GLEANINGS FROM THE SCRIPTURES
Interesting Answers To Prayer
By Keith L. Estes
In 1962 Billy Graham was beginning his South American crusade. Preparation had been made and one of the countries he was to enter was Paraguay. Unfortunately however, there was strong opposition from other sources in Paraguay. These opponents clearly had considerable influence, even trying to force the local press to boycott. In fact, the only person who showed up for the scheduled press conference was a radio technician who came to run a tape recorder; not a single reporter was there. The technician turned his tape recorder on, however, and Billy answered questions about the Crusade posed by members of the local committee. Two radio stations carried the interview later.
Those opposing the Crusade were organizing a massive counterdemonstration just a few blocks from the outdoor soccer stadium where the meetings were being held. That demonstration, designed for popular appeal-with everything from a parade of 15,000 students in the afternoon to a gigantic free music and folk-dancing festival-was scheduled to start at 7:00 P.M., half an hour before our closing rally was due to begin. Needless to say, this caused a great deal of consternation among the supporters of the Crusade. They all redoubled their prayers.
Lee, Grady, and Billy, who were rooming together in a hotel, had a lot of prayer about the meeting that night. Suddenly, without warning, a storm came up just out of nowhere. It was so fierce that it broke the glass doors in the hotel room, sending shattered pieces all over the room and forcing Billy and the others into the farthest corner to ride out the vicious winds.
The local Crusade committee had already blanketed the city with leaflets and posters advertising both the Crusade with Joe Blinco and the closing meeting, at which Billy was to speak. In response, the counterdemonstration printed several hundred thousand leaflets advertising their evening festival, to be dropped over the city from airplanes that afternoon. But just as the planes were being loaded, the storm, with hail and winds clocked at ninety miles an hour, perhaps including a tornado, unexpectedly hit the city of 300,000, uprooting trees and knocking out electrical power, it also scattered the people who were beginning to assemble and destroyed preparations at the festival site, damaging even the statue of the Virgin Mary that had been brought out of the cathedral for the parade. The planes themselves were damaged and would have been unable to take off even had the storm let up in time, and the leaflets were drenched beyond reclamation.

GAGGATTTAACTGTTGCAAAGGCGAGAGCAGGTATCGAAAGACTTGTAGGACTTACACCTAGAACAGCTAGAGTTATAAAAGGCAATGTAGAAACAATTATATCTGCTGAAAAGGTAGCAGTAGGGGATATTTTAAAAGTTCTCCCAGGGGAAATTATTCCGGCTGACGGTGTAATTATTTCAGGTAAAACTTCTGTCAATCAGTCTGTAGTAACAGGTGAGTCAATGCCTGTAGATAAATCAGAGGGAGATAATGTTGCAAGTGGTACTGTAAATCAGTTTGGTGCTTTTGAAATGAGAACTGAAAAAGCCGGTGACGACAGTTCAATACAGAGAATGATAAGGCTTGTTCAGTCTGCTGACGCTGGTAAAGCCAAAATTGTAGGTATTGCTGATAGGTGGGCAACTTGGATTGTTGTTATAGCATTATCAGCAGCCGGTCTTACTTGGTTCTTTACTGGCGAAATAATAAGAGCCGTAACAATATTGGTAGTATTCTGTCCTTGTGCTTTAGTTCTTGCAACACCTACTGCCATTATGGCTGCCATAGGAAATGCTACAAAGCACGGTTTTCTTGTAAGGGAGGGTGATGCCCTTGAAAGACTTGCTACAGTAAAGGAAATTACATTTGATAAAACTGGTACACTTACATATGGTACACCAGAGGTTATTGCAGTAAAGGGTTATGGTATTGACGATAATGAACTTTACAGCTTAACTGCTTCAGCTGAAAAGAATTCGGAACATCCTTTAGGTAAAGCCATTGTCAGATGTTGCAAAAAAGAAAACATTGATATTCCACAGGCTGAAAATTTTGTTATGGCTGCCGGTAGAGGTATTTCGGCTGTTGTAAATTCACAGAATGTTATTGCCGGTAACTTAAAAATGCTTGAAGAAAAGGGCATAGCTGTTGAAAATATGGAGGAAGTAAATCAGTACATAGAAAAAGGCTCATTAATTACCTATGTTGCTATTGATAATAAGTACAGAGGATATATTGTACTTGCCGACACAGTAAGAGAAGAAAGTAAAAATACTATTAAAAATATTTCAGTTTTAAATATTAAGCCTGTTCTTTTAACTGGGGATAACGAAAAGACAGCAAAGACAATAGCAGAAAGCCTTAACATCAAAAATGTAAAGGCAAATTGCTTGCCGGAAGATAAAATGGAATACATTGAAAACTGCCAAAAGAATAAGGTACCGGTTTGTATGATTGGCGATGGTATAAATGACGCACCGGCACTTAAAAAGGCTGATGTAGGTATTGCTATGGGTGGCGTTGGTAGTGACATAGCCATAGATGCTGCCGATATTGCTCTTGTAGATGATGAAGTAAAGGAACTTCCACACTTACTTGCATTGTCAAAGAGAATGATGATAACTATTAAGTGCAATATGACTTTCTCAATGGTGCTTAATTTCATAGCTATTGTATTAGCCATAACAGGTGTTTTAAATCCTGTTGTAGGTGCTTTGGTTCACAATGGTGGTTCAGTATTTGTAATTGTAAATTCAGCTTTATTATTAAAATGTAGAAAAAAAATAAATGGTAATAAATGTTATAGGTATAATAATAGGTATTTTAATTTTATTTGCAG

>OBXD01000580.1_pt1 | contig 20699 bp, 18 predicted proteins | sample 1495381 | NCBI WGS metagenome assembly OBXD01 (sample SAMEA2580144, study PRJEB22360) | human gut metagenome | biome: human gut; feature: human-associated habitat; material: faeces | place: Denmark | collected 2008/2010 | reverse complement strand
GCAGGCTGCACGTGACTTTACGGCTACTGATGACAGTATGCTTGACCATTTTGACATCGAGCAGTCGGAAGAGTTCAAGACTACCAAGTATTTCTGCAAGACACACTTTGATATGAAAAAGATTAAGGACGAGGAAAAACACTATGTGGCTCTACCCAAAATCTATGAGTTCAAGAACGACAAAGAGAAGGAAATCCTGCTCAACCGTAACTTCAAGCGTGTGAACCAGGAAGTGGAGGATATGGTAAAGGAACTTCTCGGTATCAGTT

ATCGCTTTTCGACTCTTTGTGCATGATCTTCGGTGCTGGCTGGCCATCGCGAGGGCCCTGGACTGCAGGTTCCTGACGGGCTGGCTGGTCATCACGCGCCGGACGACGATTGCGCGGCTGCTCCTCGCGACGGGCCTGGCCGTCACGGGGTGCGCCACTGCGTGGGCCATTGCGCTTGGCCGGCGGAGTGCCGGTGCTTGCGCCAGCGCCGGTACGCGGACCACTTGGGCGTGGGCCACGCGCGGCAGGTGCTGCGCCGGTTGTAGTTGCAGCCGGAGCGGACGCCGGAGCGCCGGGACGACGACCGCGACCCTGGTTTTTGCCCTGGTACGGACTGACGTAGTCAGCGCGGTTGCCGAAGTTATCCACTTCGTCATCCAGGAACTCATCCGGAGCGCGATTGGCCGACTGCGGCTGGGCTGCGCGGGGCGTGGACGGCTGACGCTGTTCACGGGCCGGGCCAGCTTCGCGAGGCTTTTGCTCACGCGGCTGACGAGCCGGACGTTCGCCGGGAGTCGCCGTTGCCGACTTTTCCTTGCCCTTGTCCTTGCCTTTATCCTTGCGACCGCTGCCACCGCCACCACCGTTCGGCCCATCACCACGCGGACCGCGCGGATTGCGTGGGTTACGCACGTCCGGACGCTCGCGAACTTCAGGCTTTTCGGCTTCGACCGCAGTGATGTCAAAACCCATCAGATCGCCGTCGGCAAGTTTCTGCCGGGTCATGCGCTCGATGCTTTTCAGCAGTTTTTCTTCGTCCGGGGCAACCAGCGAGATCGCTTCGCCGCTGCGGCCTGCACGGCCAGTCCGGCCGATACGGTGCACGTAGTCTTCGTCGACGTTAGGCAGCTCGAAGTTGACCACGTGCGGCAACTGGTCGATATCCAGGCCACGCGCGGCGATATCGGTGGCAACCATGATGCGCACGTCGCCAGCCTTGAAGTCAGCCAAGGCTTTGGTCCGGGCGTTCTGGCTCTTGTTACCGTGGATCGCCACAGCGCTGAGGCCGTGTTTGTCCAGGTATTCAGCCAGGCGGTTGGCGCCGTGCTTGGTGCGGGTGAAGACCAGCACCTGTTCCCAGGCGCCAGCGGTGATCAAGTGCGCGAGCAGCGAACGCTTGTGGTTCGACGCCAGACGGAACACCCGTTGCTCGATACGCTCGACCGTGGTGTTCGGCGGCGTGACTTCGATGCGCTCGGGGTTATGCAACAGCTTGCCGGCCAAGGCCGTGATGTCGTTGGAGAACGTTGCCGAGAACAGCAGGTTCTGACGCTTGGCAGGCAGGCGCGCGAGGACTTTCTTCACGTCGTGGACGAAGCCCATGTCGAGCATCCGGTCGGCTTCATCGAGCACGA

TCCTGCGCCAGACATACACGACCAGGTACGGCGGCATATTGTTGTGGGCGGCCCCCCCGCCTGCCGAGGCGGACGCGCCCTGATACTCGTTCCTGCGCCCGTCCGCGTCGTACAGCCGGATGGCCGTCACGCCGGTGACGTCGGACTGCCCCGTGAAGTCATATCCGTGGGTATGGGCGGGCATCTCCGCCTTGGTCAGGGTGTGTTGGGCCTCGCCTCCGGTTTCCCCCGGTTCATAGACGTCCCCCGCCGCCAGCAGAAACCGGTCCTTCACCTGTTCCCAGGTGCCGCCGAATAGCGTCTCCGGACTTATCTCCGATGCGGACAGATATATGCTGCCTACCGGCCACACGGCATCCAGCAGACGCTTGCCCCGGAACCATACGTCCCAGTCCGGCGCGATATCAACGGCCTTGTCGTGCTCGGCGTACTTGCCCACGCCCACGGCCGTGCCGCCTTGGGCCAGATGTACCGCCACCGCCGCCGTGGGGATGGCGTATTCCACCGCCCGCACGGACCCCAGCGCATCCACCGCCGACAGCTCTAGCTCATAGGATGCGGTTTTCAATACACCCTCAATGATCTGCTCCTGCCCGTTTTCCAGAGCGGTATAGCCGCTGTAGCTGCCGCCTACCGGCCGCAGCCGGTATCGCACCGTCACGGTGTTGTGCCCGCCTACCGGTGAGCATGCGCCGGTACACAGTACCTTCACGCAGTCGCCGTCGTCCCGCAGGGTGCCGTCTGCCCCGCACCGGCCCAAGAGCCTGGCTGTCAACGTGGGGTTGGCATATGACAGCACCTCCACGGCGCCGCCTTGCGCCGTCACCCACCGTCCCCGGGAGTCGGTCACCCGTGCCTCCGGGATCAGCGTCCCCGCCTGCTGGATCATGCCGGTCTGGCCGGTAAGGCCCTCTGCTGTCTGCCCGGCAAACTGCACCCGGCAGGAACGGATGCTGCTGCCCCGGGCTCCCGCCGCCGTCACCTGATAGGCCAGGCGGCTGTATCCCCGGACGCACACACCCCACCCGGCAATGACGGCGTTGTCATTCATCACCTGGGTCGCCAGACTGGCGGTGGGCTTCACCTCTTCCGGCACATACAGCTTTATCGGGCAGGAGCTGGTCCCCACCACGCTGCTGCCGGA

But by five o'clock the sun was out again, and as the time approached for the meeting, electrical power was restored to the arena. In spite of the fact that some roads were blocked by fallen trees, several thousand people came. The local committee felt that God had answered their prayers in a decisive and unmistakable way.
It was the first time that an evangelical meeting had been held on public property in Paraguay's five hundred years of history. The next day it was reported that the airport looked like a war zone. The government imposed a curfew on the city to prevent looting.
On another occasion in 1970, when President Johnson was out of office, he and Billy were driving all over his ranch, as usual, raising dust because of a long dry spell. "Billy," he said, "how about offering a little prayer for rain?" Billy took him seriously and prayed briefly. No sooner had he finished than a couple drops hit the windshield. In minutes it was raining so hard that the former President stopped the car and turned to him again. "Billy, we're “gonna” have a flood! I've got two pumps down in the river that are “gonna” wash away! See if you can't stop it!" Billy laughed and assured him it was out of his hands.
James 5:16 "The fervent prayer of a righteous man availeth much."
Reference: Just As I Am, By Billy Graham, Harper Collins Pub. 10 East 53rd St. New York, N.Y. 10022. Used by permission.